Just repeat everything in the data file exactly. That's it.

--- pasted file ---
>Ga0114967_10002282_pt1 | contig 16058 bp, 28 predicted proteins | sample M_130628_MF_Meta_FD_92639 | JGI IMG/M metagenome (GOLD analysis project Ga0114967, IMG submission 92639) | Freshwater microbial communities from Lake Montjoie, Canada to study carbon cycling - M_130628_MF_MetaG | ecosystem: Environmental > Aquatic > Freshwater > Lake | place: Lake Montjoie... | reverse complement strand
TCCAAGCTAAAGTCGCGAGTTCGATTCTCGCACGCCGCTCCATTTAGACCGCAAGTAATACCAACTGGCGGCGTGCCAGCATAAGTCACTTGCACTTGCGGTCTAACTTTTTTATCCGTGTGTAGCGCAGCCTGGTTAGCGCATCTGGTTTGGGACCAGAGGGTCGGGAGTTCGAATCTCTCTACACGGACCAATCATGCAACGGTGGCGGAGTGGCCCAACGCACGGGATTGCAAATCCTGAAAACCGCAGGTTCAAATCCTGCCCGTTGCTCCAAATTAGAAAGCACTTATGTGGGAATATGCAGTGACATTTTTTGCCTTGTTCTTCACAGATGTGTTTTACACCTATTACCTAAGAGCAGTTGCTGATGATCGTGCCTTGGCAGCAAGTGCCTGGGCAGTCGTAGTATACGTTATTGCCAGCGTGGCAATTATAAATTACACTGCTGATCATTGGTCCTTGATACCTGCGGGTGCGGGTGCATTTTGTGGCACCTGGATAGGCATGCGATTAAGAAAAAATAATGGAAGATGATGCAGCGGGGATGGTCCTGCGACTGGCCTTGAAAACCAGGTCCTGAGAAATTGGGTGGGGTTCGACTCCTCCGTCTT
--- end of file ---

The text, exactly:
>Ga0114967_10002282_pt1 | contig 16058 bp, 28 predicted proteins | sample M_130628_MF_Meta_FD_92639 | JGI IMG/M metagenome (GOLD analysis project Ga0114967, IMG submission 92639) | Freshwater microbial communities from Lake Montjoie, Canada to study carbon cycling - M_130628_MF_MetaG | ecosystem: Environmental > Aquatic > Freshwater > Lake | place: Lake Montjoie... | reverse complement strand
TCCAAGCTAAAGTCGCGAGTTCGATTCTCGCACGCCGCTCCATTTAGACCGCAAGTAATACCAACTGGCGGCGTGCCAGCATAAGTCACTTGCACTTGCGGTCTAACTTTTTTATCCGTGTGTAGCGCAGCCTGGTTAGCGCATCTGGTTTGGGACCAGAGGGTCGGGAGTTCGAATCTCTCTACACGGACCAATCATGCAACGGTGGCGGAGTGGCCCAACGCACGGGATTGCAAATCCTGAAAACCGCAGGTTCAAATCCTGCCCGTTGCTCCAAATTAGAAAGCACTTATGTGGGAATATGCAGTGACATTTTTTGCCTTGTTCTTCACAGATGTGTTTTACACCTATTACCTAAGAGCAGTTGCTGATGATCGTGCCTTGGCAGCAAGTGCCTGGGCAGTCGTAGTATACGTTATTGCCAGCGTGGCAATTATAAATTACACTGCTGATCATTGGTCCTTGATACCTGCGGGTGCGGGTGCATTTTGTGGCACCTGGATAGGCATGCGATTAAGAAAAAATAATGGAAGATGATGCAGCGGGGATGGTCCTGCGACTGGCCTTGAAAACCAGGTCCTGAGAAATTGGGTGGGGTTCGACTCCTCCGTCTT